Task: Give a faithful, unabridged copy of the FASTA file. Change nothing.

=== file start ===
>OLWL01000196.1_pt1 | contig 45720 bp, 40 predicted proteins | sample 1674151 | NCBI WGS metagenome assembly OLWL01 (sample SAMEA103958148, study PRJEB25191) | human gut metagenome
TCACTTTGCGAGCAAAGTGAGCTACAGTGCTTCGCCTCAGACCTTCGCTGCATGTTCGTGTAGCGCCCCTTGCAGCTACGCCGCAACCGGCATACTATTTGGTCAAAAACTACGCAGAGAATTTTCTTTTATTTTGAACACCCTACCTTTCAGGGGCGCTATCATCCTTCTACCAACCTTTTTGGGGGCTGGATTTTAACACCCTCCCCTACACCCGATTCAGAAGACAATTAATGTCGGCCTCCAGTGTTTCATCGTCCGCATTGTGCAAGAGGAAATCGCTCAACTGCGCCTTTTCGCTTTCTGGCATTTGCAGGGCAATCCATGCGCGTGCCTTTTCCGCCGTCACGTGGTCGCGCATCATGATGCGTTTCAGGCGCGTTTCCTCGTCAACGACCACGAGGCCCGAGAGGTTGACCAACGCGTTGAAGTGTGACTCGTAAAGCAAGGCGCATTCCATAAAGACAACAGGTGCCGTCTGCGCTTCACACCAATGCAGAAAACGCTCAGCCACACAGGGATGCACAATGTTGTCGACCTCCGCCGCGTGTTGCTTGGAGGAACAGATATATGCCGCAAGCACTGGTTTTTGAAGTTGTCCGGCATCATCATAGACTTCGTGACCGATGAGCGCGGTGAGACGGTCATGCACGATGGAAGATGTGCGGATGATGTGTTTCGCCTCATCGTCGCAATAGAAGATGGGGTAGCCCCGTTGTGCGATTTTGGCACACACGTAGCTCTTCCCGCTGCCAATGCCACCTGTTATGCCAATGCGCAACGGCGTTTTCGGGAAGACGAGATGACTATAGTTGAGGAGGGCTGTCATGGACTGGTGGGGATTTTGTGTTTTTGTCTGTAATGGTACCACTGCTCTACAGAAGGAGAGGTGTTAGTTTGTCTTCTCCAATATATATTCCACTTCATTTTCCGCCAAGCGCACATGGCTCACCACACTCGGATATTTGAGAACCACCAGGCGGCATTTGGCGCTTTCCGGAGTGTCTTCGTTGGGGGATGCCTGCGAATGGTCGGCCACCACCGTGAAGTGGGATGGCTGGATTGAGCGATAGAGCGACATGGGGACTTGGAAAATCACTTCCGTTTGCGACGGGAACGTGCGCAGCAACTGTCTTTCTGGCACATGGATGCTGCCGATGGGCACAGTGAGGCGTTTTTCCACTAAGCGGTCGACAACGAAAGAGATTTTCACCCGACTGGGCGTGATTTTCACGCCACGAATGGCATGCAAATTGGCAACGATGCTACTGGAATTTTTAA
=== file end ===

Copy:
>OLWL01000196.1_pt1 | contig 45720 bp, 40 predicted proteins | sample 1674151 | NCBI WGS metagenome assembly OLWL01 (sample SAMEA103958148, study PRJEB25191) | human gut metagenome
TCACTTTGCGAGCAAAGTGAGCTACAGTGCTTCGCCTCAGACCTTCGCTGCATGTTCGTGTAGCGCCCCTTGCAGCTACGCCGCAACCGGCATACTATTTGGTCAAAAACTACGCAGAGAATTTTCTTTTATTTTGAACACCCTACCTTTCAGGGGCGCTATCATCCTTCTACCAACCTTTTTGGGGGCTGGATTTTAACACCCTCCCCTACACCCGATTCAGAAGACAATTAATGTCGGCCTCCAGTGTTTCATCGTCCGCATTGTGCAAGAGGAAATCGCTCAACTGCGCCTTTTCGCTTTCTGGCATTTGCAGGGCAATCCATGCGCGTGCCTTTTCCGCCGTCACGTGGTCGCGCATCATGATGCGTTTCAGGCGCGTTTCCTCGTCAACGACCACGAGGCCCGAGAGGTTGACCAACGCGTTGAAGTGTGACTCGTAAAGCAAGGCGCATTCCATAAAGACAACAGGTGCCGTCTGCGCTTCACACCAATGCAGAAAACGCTCAGCCACACAGGGATGCACAATGTTGTCGACCTCCGCCGCGTGTTGCTTGGAGGAACAGATATATGCCGCAAGCACTGGTTTTTGAAGTTGTCCGGCATCATCATAGACTTCGTGACCGATGAGCGCGGTGAGACGGTCATGCACGATGGAAGATGTGCGGATGATGTGTTTCGCCTCATCGTCGCAATAGAAGATGGGGTAGCCCCGTTGTGCGATTTTGGCACACACGTAGCTCTTCCCGCTGCCAATGCCACCTGTTATGCCAATGCGCAACGGCGTTTTCGGGAAGACGAGATGACTATAGTTGAGGAGGGCTGTCATGGACTGGTGGGGATTTTGTGTTTTTGTCTGTAATGGTACCACTGCTCTACAGAAGGAGAGGTGTTAGTTTGTCTTCTCCAATATATATTCCACTTCATTTTCCGCCAAGCGCACATGGCTCACCACACTCGGATATTTGAGAACCACCAGGCGGCATTTGGCGCTTTCCGGAGTGTCTTCGTTGGGGGATGCCTGCGAATGGTCGGCCACCACCGTGAAGTGGGATGGCTGGATTGAGCGATAGAGCGACATGGGGACTTGGAAAATCACTTCCGTTTGCGACGGGAACGTGCGCAGCAACTGTCTTTCTGGCACATGGATGCTGCCGATGGGCACAGTGAGGCGTTTTTCCACTAAGCGGTCGACAACGAAAGAGATTTTCACCCGACTGGGCGTGATTTTCACGCCACGAATGGCATGCAAATTGGCAACGATGCTACTGGAATTTTTAA